LB Fine, really, after it was installed and in there. Then people started to like it. And that shows you what the wrong kind of publicity can do. You don't get a chance.
RL How did that affect you? I remember again reading the clippings. Some of them were very nasty. Did you find that a very upsetting time of your life that there was such a strong response?
LB Well, I was sort of amused by some of it, I must say. It was kind of strange, kind of typical. I got upset with a couple of things. I answered a couple of letters which I thought were unreasonable and particularly coming from the particular person. So, I did answer a few. But I tried to avoid it because you'd get hooked up in that, and that would take your time, believe me. That would really take your time.
RL Take your time and energy.
LB So, I avoided that as much as I possibly could. But there was so much talk about it that it was very hard not to come up against it somewhere every day. Every day. You'd go downtown and someone would recognize you and start talking to you. They either liked it or they didn't like it. And all that business, you know.
RL Well, as a result of that, you obviously became better known in Portland.
LB Well, I wasn't interested in that.
RL You may not have been interested, but did it have any effect on other people commissioning you to do murals, because you'd gotten this recognition?
LB Well, I got that mural at that restaurant after that, I think as a result, yes.
RL That was the Fleet Donut Shop?
LB I think it was on the basis of that, yeah. I think he wanted the publicity. And I agreed to it because he'd let me have a free hand, you know.
RL And that was the one that is now in the Memorial Coliseum?
RL Which really depicts scenes of the city of Portland. What other murals have you done?
LB Well, I did the one at the Broadway which is sort of a rehash of all kinds of crap. That was just a fun thing to do.
RL Their painting with- I can't remember now who had it- with just a nude woman lying reclining?
LB Well, that wasn't part of it.
RL That was something else that was at the Broadway at one time?
LB There was a big mural in the back room. You didn't see that one. That was all broken up. Then, I did a mural for the Oregon Centennial which was a commissioned job.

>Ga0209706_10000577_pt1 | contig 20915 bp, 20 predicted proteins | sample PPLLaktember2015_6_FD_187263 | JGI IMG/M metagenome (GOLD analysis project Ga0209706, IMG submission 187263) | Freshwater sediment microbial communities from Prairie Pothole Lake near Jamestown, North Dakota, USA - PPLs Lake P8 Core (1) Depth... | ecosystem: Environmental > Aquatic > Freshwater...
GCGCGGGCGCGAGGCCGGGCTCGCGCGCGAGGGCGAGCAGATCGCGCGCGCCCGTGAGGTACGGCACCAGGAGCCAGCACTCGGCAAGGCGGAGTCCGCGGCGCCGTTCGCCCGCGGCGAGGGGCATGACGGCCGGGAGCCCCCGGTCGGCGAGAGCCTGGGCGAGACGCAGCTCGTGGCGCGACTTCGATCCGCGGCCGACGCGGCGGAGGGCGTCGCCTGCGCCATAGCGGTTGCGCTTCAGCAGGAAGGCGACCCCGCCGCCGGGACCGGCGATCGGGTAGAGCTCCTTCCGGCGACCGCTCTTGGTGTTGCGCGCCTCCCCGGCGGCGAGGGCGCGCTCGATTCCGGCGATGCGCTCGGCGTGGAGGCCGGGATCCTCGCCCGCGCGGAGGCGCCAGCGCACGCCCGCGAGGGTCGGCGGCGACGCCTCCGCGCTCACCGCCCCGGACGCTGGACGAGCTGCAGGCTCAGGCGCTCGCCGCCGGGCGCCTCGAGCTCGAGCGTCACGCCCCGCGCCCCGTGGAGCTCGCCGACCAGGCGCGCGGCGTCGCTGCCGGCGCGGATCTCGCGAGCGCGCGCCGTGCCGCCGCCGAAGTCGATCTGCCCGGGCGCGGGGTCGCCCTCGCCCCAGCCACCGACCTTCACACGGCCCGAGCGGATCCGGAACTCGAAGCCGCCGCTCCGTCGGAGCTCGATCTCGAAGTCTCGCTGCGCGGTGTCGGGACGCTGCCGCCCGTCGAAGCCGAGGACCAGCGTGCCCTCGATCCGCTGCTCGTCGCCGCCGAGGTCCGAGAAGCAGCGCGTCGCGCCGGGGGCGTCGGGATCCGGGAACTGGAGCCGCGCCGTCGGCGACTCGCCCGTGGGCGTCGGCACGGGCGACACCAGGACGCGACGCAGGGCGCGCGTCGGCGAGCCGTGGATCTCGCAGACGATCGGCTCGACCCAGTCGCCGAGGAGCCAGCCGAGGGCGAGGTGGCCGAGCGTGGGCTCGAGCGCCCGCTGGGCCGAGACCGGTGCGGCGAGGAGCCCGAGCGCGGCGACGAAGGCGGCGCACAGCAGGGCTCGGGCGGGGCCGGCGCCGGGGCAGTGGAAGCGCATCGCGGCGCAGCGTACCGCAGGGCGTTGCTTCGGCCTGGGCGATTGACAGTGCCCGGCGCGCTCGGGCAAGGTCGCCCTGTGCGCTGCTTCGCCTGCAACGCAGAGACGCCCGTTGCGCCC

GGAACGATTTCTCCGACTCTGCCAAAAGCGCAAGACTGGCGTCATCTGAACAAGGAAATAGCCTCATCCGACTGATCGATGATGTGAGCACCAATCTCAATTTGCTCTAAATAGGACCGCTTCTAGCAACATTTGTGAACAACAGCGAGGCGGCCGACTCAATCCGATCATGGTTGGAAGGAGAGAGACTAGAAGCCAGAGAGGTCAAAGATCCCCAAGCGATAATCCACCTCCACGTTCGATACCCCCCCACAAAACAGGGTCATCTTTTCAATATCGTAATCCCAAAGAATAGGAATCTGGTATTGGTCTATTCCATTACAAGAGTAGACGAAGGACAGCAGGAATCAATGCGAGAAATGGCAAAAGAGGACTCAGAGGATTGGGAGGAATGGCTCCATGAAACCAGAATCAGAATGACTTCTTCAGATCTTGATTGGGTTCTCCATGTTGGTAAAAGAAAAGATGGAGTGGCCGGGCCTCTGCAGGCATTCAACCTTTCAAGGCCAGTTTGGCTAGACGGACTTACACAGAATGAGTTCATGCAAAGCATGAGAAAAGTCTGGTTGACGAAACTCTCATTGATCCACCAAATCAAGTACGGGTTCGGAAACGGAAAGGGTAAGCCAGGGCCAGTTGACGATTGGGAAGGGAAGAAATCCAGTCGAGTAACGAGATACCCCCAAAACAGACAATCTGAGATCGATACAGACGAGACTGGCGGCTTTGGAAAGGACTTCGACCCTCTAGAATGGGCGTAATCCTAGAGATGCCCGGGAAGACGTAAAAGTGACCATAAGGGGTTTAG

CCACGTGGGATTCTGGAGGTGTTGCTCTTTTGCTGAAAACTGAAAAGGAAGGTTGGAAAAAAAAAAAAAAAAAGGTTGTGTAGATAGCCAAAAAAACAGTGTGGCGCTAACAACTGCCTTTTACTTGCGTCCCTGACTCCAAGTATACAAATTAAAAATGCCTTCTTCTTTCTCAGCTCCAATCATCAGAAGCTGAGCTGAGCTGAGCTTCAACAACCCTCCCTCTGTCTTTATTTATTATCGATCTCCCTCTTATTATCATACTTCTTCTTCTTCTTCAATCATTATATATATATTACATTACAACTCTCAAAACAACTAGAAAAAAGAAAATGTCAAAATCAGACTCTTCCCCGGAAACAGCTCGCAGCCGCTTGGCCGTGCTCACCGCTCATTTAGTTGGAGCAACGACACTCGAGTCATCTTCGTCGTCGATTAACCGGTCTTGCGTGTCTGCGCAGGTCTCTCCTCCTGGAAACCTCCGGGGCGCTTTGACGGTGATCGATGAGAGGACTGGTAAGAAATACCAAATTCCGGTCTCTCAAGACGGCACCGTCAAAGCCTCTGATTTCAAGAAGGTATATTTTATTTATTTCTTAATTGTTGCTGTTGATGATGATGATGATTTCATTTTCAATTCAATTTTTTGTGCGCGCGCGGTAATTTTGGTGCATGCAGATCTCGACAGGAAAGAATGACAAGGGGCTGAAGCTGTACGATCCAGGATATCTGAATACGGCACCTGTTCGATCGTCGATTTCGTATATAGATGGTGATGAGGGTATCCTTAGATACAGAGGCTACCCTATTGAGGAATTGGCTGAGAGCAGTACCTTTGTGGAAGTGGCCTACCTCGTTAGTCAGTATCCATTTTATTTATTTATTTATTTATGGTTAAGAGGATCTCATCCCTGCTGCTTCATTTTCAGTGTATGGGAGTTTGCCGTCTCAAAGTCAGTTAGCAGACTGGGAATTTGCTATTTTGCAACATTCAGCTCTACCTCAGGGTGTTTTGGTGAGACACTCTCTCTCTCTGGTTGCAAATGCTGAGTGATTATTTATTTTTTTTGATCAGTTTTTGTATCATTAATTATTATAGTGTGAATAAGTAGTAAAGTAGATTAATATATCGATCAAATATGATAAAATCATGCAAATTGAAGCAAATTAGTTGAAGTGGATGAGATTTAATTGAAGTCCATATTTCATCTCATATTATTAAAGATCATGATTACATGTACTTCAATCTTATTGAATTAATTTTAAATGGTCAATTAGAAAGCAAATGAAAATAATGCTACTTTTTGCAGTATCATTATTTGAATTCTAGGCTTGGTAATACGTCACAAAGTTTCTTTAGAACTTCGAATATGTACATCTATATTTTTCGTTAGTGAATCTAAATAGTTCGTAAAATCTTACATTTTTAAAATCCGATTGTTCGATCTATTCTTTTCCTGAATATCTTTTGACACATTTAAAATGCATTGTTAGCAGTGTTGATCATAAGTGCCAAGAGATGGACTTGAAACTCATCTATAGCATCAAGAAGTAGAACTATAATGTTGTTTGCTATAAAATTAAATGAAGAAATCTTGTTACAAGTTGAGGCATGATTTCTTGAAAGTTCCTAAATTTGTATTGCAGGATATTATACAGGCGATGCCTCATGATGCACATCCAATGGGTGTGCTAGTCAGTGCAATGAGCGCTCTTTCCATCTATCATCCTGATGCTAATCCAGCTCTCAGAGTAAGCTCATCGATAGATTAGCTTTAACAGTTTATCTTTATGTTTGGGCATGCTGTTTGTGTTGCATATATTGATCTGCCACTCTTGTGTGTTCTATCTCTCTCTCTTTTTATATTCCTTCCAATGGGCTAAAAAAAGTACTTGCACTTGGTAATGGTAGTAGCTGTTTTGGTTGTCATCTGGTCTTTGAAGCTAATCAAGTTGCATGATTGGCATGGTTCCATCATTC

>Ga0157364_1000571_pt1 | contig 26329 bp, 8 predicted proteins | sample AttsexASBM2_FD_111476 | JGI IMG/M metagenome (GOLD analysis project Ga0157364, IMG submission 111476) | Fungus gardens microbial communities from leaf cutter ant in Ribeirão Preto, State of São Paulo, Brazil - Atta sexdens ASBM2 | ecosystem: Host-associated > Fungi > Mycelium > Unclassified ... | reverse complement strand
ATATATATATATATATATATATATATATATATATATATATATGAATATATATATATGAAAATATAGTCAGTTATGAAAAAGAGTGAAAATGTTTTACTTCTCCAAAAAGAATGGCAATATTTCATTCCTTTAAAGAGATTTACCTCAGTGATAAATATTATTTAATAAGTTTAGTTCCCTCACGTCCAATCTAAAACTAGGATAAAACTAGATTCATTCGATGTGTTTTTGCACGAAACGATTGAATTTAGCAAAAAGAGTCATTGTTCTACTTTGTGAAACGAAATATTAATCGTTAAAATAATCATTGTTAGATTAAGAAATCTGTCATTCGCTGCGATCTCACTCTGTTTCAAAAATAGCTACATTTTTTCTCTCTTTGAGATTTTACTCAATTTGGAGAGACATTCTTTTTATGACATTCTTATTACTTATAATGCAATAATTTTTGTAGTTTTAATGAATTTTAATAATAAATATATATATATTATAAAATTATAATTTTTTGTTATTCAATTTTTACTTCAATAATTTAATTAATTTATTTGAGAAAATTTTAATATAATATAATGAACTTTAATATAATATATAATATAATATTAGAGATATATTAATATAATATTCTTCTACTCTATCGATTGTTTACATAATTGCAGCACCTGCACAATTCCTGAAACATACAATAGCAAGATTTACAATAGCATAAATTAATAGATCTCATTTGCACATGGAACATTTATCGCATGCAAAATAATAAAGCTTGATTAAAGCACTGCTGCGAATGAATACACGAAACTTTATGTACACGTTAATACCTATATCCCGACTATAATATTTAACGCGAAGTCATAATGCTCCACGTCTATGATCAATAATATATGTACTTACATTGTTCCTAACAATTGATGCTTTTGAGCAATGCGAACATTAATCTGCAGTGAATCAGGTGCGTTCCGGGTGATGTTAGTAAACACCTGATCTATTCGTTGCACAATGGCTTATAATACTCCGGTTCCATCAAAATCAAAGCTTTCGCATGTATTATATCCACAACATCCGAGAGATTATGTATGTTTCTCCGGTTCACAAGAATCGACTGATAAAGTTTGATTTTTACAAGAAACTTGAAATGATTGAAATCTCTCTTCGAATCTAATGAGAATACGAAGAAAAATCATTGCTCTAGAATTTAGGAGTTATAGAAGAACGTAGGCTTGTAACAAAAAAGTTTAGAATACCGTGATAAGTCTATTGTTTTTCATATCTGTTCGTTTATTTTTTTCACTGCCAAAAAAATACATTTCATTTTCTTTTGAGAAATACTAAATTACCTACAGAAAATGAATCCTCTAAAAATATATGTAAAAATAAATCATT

RL In 1959?
LB Geez, I don't know the date there, again. When was that?
RL I must have it here somewhere. I don't know that I have it with me.
LB That was all panels and it was broken up and dispersed, sold in individual pieces.
RL What was the subject of that?
LB Kind of a garden. It was the entrance of the garden exhibits. And I kind of related it to that kind of thing, to growth, and gardens, and flowers. It got kind of decorative, pretty. That's about all I think I did.
RL In terms of murals?
LB Well, some smallish kind of decorations.
RL You had one, was it actually done as a mural, for a house that an architect had designed?
RL That was actually done in the house?
RL Does that still exist now?
LB I don't know. I really don't know.
RL It's hard to find out?
LB Well, I haven't bothered to keep track of that stuff. There's been people living there; I suppose they are. You know, what they did with the mural, if they own the building, they can do as they damn please, I suppose. But I did a wall, in a kind of a sun room. It was called a sun room. It was an all-electric house. It was the first all-electric house, and the whole thing was bound around electricity as a heating source, and sun; it was almost, could have been solar, if they wanted it to but they didn't know about that.
RL That would be an interesting mural to see. That was in a Northwest [Portland neighborhood-Ed.] home.
LB It was up near Wilson High. The architect that designed the house- his name is Walter Gordon. I think he lives down the coast now. I sort of lost track of him. It wasn't a big job; it was a smallish job. It was sort of a sun room like this except it had one big wall, about twice as big as this wall in back of you. And it went from the ceiling to the floor.
[Interruption in tape]
RL As I was saying, we just left off approximately 1958 or 1959, and I had one question. We'd been talking about the various places you exhibited, and we talked about the Kharouba Gallery. And I know that the Petersons, I think it was Norma and Ron, who founded the new Gallery of Contemporary Art-_ can you tell me something about that?
LB I don't remember the dates of that but they had a smallish gallery where they lived at that time and they called it the Contemporary Arts Gallery. I think that was it. And they had a series of shows, of one-man shows, group shows and so on, and introduced some new people.